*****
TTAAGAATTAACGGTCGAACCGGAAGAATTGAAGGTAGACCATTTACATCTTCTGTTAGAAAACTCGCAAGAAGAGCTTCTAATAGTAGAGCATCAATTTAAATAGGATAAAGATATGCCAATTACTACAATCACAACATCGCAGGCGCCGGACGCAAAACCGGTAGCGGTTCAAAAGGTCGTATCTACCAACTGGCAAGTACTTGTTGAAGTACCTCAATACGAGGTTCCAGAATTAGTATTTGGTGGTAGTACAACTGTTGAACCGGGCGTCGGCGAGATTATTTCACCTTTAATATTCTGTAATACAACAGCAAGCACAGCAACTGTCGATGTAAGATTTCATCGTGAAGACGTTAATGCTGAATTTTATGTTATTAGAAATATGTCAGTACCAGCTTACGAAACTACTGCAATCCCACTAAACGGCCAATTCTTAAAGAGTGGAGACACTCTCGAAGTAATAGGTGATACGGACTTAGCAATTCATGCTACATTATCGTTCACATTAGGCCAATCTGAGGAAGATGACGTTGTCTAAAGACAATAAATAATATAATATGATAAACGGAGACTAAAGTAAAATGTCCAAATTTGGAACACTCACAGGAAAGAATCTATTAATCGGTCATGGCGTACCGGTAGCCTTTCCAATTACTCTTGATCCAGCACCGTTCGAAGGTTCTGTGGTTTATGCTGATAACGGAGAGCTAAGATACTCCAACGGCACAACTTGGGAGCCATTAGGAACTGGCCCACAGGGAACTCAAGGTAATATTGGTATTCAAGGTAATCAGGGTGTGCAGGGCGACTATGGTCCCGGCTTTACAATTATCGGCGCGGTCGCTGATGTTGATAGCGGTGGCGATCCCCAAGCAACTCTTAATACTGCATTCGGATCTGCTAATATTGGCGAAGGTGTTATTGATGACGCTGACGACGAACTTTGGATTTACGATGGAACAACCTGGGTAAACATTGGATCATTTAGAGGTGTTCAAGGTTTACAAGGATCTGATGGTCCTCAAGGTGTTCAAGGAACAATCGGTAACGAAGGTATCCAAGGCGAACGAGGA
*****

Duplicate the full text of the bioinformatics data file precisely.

TTAAGAATTAACGGTCGAACCGGAAGAATTGAAGGTAGACCATTTACATCTTCTGTTAGAAAACTCGCAAGAAGAGCTTCTAATAGTAGAGCATCAATTTAAATAGGATAAAGATATGCCAATTACTACAATCACAACATCGCAGGCGCCGGACGCAAAACCGGTAGCGGTTCAAAAGGTCGTATCTACCAACTGGCAAGTACTTGTTGAAGTACCTCAATACGAGGTTCCAGAATTAGTATTTGGTGGTAGTACAACTGTTGAACCGGGCGTCGGCGAGATTATTTCACCTTTAATATTCTGTAATACAACAGCAAGCACAGCAACTGTCGATGTAAGATTTCATCGTGAAGACGTTAATGCTGAATTTTATGTTATTAGAAATATGTCAGTACCAGCTTACGAAACTACTGCAATCCCACTAAACGGCCAATTCTTAAAGAGTGGAGACACTCTCGAAGTAATAGGTGATACGGACTTAGCAATTCATGCTACATTATCGTTCACATTAGGCCAATCTGAGGAAGATGACGTTGTCTAAAGACAATAAATAATATAATATGATAAACGGAGACTAAAGTAAAATGTCCAAATTTGGAACACTCACAGGAAAGAATCTATTAATCGGTCATGGCGTACCGGTAGCCTTTCCAATTACTCTTGATCCAGCACCGTTCGAAGGTTCTGTGGTTTATGCTGATAACGGAGAGCTAAGATACTCCAACGGCACAACTTGGGAGCCATTAGGAACTGGCCCACAGGGAACTCAAGGTAATATTGGTATTCAAGGTAATCAGGGTGTGCAGGGCGACTATGGTCCCGGCTTTACAATTATCGGCGCGGTCGCTGATGTTGATAGCGGTGGCGATCCCCAAGCAACTCTTAATACTGCATTCGGATCTGCTAATATTGGCGAAGGTGTTATTGATGACGCTGACGACGAACTTTGGATTTACGATGGAACAACCTGGGTAAACATTGGATCATTTAGAGGTGTTCAAGGTTTACAAGGATCTGATGGTCCTCAAGGTGTTCAAGGAACAATCGGTAACGAAGGTATCCAAGGCGAACGAGGA